Mini-review – The Architects – Shunt at the Biscuit Factory via National Theater


It is a sad, sad thing when the highlight of a night at the theater is the line to the bathroom. In this case it was a single, glowing line, set in the cement of a factory floor and leading into the darkness, very much like the string Ariadne used to help Theseus find his way out of the minotaur’s lair. But this was the finest moment of subtle artistry of the evening. For a show that was supposed to be somehow related to the tale of the Labyrinth, The Architects was nearly a total failure. There were some throwaways: in the maze we had to navigate to find our way to the central ballroom where 90% of the evening took place; a nod to Pasiphae’s impregnation in the hollow cow statue (and the reference to having dolphin sex on demand in such a statue) that stood in the ballroom (of a cruise ship, apparently) where we waited interminably for something to happen; a cow-headed creature was killed at the end; and I do believe the family portraits hung throughout the maze had a certain bovine somebody scratched out.

But seriously: who came up with this crap? I was bored ten minutes after our “cruise” started (note: the “show” starts 1:10 after doors open, and there’s nothing to do or entertain yourself with other than the bar, so no point coming early – there is no extra atmosphere to absorb elsewhere). What was the purpose of any of the announcements that took place while we sat at our tables and occasionally listened to a band play? There was a bit of a narrative going on about problems on the cruise but it just lacked focus. At the end (spoiler alert), we are split into groups by gender, sat in the dark where we watch a TV screen that tells us to “scream!” and beware the minotaur; then the curtains are drawn to reveal a large open space where 1) the people running the cruise try to help a rope artist get back onto the boat (something like 5-10 minutes of rope artistry here so not enough to rescue the evening) 2) the people on the band murder the missing member of Minos’s family. Then a further curtain opens and there are the actors again, mostly (or entirely) naked.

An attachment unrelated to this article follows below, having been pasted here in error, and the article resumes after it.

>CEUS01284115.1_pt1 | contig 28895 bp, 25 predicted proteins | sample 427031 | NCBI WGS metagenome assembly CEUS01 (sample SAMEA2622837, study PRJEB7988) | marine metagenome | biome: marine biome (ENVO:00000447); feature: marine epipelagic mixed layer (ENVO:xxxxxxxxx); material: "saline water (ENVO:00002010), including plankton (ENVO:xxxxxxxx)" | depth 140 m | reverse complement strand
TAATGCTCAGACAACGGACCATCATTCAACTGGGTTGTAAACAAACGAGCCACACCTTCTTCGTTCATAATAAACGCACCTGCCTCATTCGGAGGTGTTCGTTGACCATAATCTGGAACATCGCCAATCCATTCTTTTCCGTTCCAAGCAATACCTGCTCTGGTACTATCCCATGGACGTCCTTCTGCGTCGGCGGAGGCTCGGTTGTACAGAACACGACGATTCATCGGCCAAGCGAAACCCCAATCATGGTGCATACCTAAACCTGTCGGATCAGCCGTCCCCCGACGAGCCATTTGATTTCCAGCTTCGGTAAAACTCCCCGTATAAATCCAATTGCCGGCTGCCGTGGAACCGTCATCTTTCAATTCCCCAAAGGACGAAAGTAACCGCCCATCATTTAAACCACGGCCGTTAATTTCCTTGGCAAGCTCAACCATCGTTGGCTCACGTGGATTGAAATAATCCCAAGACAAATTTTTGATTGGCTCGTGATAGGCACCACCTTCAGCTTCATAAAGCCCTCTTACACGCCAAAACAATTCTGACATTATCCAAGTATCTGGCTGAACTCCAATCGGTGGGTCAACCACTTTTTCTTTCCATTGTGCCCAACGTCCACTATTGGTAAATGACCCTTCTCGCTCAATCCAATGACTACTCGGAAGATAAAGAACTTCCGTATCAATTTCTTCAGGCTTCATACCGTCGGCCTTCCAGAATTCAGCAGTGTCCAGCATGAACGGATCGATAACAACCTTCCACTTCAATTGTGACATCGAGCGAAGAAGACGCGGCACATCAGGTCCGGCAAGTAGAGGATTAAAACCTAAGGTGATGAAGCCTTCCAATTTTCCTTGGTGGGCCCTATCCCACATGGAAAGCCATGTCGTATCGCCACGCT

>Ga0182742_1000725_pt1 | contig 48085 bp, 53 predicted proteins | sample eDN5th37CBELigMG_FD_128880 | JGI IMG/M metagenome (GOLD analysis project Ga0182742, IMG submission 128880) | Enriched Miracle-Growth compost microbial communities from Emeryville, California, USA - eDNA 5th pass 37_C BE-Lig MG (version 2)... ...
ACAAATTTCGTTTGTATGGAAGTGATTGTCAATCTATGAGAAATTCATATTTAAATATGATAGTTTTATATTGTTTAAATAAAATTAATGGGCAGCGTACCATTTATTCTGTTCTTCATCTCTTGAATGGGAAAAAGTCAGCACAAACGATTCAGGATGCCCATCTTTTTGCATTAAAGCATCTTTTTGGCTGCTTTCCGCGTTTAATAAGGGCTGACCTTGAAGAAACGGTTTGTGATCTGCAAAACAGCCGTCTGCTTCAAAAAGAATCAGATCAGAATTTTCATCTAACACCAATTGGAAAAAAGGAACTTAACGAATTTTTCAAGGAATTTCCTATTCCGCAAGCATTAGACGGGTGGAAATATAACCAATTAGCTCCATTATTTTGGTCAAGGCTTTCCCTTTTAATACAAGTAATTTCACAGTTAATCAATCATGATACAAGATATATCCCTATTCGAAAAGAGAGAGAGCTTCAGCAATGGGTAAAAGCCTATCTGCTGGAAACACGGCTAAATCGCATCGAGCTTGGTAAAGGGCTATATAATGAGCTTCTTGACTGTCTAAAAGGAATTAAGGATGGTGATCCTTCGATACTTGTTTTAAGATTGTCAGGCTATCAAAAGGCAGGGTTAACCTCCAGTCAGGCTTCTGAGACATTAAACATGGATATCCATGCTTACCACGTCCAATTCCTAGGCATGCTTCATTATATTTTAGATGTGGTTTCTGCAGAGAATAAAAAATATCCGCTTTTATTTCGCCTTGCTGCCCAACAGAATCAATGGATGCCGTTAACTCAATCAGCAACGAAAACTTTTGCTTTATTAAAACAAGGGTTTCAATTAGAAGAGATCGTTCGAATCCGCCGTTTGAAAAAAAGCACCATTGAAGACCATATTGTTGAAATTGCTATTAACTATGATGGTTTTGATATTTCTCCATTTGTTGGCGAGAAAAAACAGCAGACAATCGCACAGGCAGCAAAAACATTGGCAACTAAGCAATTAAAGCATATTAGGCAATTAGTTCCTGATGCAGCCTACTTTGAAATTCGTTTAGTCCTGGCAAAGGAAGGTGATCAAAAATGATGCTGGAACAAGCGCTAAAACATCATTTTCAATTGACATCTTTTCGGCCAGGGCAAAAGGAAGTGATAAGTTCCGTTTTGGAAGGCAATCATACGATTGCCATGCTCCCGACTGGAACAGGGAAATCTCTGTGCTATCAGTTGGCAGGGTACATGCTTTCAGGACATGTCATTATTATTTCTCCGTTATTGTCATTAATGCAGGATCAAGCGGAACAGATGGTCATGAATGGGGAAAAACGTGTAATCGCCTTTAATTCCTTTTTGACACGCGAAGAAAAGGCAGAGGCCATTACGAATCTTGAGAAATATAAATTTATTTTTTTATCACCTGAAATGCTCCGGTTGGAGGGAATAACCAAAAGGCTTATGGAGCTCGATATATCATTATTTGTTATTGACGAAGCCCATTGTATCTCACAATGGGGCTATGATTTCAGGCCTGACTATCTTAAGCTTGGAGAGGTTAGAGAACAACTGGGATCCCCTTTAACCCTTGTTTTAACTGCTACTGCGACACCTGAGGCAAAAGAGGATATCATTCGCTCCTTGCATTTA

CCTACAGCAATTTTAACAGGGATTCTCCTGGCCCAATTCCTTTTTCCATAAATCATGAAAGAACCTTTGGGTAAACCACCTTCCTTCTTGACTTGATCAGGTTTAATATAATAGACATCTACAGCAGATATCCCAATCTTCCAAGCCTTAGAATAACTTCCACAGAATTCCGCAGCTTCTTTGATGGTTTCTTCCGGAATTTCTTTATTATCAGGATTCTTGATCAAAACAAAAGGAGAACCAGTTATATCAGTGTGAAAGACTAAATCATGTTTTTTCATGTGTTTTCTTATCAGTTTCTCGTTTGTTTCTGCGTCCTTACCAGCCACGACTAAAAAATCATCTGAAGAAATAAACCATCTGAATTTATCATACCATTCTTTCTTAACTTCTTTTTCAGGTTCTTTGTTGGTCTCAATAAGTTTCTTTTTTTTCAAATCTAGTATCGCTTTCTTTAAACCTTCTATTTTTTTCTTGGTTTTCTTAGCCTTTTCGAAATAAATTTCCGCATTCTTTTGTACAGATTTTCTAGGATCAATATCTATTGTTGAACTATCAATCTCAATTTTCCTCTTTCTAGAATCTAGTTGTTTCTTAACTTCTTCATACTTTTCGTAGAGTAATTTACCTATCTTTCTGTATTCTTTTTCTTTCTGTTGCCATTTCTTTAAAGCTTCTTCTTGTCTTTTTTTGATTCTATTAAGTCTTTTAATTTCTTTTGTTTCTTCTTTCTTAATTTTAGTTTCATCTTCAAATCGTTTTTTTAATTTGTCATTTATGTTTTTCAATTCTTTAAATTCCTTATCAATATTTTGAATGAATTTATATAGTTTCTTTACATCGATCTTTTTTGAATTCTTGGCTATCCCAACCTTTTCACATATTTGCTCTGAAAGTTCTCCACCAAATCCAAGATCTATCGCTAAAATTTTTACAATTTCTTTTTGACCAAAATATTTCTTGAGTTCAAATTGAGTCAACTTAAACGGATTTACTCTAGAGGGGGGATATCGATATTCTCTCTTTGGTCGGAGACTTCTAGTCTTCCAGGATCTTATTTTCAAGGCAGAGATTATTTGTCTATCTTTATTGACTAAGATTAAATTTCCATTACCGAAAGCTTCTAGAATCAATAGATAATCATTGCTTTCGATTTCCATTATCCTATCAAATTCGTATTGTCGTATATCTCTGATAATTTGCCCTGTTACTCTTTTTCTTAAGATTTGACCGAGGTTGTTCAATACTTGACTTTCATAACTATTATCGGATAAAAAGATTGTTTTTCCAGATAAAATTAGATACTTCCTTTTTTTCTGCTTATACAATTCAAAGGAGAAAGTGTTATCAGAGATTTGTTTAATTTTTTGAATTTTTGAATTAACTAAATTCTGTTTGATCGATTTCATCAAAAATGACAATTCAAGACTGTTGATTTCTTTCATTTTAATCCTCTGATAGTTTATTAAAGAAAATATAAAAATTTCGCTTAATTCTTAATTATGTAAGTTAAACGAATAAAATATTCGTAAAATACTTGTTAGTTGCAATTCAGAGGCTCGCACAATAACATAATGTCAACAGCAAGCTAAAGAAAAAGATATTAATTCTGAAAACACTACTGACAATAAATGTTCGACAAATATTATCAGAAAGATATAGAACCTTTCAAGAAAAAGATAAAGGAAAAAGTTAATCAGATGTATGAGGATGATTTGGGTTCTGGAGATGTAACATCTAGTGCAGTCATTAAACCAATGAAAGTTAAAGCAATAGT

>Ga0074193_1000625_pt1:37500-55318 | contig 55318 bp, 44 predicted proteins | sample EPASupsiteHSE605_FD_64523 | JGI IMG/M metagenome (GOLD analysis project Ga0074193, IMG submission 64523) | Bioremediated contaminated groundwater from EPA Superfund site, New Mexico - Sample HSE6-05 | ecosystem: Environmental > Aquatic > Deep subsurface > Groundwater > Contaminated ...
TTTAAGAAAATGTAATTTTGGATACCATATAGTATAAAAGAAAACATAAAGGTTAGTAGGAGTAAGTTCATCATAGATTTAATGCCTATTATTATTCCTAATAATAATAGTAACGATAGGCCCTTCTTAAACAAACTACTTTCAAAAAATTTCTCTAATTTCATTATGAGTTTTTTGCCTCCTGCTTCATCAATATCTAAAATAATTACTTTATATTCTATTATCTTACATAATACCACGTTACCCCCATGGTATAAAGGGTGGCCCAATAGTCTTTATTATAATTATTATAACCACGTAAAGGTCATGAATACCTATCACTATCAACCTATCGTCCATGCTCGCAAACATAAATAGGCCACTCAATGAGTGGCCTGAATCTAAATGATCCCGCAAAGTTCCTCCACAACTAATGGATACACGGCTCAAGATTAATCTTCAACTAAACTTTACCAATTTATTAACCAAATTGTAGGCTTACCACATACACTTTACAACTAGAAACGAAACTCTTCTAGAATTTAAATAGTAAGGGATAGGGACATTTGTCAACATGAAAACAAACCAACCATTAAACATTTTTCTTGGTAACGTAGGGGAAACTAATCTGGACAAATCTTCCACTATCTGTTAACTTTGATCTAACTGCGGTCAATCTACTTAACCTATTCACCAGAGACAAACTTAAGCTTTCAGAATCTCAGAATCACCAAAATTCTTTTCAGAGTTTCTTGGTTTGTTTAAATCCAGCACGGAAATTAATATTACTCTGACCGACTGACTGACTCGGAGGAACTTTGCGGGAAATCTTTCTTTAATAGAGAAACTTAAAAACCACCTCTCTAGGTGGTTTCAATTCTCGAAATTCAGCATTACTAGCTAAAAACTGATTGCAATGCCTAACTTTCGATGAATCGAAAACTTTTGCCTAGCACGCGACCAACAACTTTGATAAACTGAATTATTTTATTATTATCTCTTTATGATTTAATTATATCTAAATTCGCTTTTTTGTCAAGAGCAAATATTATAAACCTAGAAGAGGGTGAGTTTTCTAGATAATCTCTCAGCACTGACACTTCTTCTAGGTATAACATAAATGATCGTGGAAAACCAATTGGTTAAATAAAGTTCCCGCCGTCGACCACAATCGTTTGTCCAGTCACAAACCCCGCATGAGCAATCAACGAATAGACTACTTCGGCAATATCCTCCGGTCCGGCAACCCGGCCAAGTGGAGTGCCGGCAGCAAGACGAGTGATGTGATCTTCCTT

And that was it. The band returned to the ballroom. A red string helped us find our way out of the venue. What a waste of time and effort!

(This review is for a performance that took place at 5 PM on Sunday, December 9th, 2012. It lasted for just over an hour. Tickets can be had for 10 quid on, which might be tolerable. No, wait, it’s not. Dress warm. It runs through February 2nd. Moo.)

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One Response to “Mini-review – The Architects – Shunt at the Biscuit Factory via National Theater”

  1. Michael Holland Says:

    I jumped ship at the half hour mark, though wanted to leave after ten minutes. It was only when I discovered there was no interval that I marched across the space, to the one exit, even getting assisted by one of the Shunt collective as I passed through the ‘action’! Dire. Absolutely dire.

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